The lusty librarian
Looking for a good book that's set in Seattle? Naturally, NancyPearl has a few recommendations.
All Powers Necessary and Convenient (University of Washington Press, 2000; $17), by Mark F.Jenkins. This highly readable play explores the chilling effects ofthe McCarthy era on several UW professors.
Fat Tuesday (Ballantine Books, 1988; $6.99), Into the Inferno (BallantineBooks, 2003; $24), The Rainy City (Ballantine Books, 1997; $6.99),and other novels in the Thomas Black detective series, by EarlEmerson, a Seattle firefighter.
First Avenue (Onyx, 2000; $6.99) and Second Watch (Signet, 2003; $6.99), byLowen Clausen. Follow the exploits of Seattle cop Sam Wright inthese potboilers.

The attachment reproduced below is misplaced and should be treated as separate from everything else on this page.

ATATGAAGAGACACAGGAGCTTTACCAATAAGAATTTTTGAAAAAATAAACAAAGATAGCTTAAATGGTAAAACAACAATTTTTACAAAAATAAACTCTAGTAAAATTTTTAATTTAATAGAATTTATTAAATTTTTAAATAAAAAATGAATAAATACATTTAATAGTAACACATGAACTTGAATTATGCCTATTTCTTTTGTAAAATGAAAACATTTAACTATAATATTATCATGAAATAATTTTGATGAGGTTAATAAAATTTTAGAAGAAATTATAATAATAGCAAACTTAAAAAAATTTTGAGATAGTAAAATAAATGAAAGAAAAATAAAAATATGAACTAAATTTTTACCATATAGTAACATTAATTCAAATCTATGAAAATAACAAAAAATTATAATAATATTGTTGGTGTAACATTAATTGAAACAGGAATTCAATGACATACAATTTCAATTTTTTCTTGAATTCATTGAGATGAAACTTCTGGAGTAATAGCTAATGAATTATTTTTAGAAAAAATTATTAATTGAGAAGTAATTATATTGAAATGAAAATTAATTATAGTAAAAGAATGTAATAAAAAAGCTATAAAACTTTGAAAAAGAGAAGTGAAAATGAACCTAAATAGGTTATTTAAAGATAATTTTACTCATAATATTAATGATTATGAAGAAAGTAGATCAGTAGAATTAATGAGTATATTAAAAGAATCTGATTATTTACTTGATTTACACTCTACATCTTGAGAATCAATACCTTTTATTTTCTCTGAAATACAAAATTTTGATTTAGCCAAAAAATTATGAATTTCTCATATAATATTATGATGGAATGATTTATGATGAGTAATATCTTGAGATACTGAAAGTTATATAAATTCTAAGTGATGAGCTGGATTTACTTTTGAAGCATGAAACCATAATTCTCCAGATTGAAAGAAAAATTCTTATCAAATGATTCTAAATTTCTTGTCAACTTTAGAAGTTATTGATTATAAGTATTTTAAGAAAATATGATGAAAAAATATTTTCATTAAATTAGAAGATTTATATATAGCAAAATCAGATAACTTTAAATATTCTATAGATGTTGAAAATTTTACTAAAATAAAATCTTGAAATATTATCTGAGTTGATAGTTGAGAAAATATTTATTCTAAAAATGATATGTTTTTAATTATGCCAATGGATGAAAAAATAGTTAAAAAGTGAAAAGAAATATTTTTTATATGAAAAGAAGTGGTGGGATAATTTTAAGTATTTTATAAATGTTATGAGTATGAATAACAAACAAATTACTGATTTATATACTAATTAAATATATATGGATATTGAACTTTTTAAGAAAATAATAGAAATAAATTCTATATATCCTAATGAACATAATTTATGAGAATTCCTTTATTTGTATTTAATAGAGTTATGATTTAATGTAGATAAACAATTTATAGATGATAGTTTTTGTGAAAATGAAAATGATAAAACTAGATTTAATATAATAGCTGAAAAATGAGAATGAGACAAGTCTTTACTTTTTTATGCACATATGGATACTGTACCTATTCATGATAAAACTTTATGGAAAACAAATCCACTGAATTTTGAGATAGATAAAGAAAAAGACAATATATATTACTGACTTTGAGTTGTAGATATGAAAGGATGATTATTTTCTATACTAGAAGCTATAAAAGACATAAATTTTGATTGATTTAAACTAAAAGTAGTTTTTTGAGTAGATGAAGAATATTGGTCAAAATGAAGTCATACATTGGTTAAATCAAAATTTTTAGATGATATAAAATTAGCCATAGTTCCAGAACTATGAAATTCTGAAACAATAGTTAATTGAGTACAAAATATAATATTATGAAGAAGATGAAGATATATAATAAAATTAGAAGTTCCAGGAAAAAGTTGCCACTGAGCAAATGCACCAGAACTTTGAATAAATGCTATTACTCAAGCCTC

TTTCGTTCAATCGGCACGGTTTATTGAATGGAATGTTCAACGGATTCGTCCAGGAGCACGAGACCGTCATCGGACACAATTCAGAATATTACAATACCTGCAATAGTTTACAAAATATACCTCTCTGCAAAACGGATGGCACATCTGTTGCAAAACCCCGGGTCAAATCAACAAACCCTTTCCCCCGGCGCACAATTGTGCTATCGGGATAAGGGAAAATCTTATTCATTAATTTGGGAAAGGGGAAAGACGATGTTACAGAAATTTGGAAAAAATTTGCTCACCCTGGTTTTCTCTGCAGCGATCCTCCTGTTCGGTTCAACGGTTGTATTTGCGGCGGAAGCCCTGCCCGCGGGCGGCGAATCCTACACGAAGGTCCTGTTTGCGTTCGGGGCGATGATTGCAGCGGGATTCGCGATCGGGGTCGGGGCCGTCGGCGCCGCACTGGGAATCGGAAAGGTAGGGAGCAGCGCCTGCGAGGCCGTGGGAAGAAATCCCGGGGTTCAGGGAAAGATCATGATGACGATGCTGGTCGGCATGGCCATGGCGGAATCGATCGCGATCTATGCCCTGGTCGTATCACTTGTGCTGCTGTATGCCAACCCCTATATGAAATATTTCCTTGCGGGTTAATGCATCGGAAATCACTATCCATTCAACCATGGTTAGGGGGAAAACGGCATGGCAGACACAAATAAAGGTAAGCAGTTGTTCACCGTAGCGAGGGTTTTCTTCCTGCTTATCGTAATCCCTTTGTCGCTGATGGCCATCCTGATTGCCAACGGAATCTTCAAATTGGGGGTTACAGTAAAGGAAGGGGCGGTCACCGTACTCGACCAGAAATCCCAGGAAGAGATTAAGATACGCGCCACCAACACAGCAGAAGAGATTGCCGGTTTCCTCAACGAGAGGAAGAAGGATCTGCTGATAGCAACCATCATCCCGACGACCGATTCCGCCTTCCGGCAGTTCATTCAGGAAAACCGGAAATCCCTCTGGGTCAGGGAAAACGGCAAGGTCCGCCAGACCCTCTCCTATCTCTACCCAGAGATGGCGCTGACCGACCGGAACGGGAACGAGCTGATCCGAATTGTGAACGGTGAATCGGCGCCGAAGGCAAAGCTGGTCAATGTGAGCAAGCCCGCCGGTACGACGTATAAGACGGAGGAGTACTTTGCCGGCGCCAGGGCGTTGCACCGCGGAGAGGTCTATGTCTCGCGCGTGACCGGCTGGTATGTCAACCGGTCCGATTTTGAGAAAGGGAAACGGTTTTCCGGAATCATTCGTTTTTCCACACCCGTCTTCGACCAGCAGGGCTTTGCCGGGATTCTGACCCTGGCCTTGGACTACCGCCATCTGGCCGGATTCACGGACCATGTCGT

Long for this World (Houghton Mifflin Company, 2003; $24), by Michael Byers. Thenovel delves into the ethical dilemmas of a Seattle doctor duringthe get-rich-quick 1990s.
The Strangeness of Beauty (Simon & Schuster, 1999; $23), by Lydia Minatoya. Thisnovel paints a vivid picture of life in an ethnic Seattleneighborhood in the 1920s and '30s.
Waxwings (Pantheon Books, 2003; $24), by Jonathan Raban. Another novelset in dot-com-era Seattle, this time told from the viewpoints ofrecent immigrants.